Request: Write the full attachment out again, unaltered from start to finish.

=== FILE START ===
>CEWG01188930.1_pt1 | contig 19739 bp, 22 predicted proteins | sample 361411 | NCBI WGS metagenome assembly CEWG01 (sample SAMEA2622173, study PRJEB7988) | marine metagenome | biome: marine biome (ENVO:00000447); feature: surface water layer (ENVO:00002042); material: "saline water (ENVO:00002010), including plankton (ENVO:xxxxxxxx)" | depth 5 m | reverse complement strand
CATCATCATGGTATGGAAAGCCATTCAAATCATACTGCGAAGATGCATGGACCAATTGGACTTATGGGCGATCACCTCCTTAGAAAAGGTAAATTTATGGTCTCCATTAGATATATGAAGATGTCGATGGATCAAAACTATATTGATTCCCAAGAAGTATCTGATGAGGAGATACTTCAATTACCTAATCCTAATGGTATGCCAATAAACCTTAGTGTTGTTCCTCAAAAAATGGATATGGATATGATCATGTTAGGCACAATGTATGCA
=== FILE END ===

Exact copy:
>CEWG01188930.1_pt1 | contig 19739 bp, 22 predicted proteins | sample 361411 | NCBI WGS metagenome assembly CEWG01 (sample SAMEA2622173, study PRJEB7988) | marine metagenome | biome: marine biome (ENVO:00000447); feature: surface water layer (ENVO:00002042); material: "saline water (ENVO:00002010), including plankton (ENVO:xxxxxxxx)" | depth 5 m | reverse complement strand
CATCATCATGGTATGGAAAGCCATTCAAATCATACTGCGAAGATGCATGGACCAATTGGACTTATGGGCGATCACCTCCTTAGAAAAGGTAAATTTATGGTCTCCATTAGATATATGAAGATGTCGATGGATCAAAACTATATTGATTCCCAAGAAGTATCTGATGAGGAGATACTTCAATTACCTAATCCTAATGGTATGCCAATAAACCTTAGTGTTGTTCCTCAAAAAATGGATATGGATATGATCATGTTAGGCACAATGTATGCA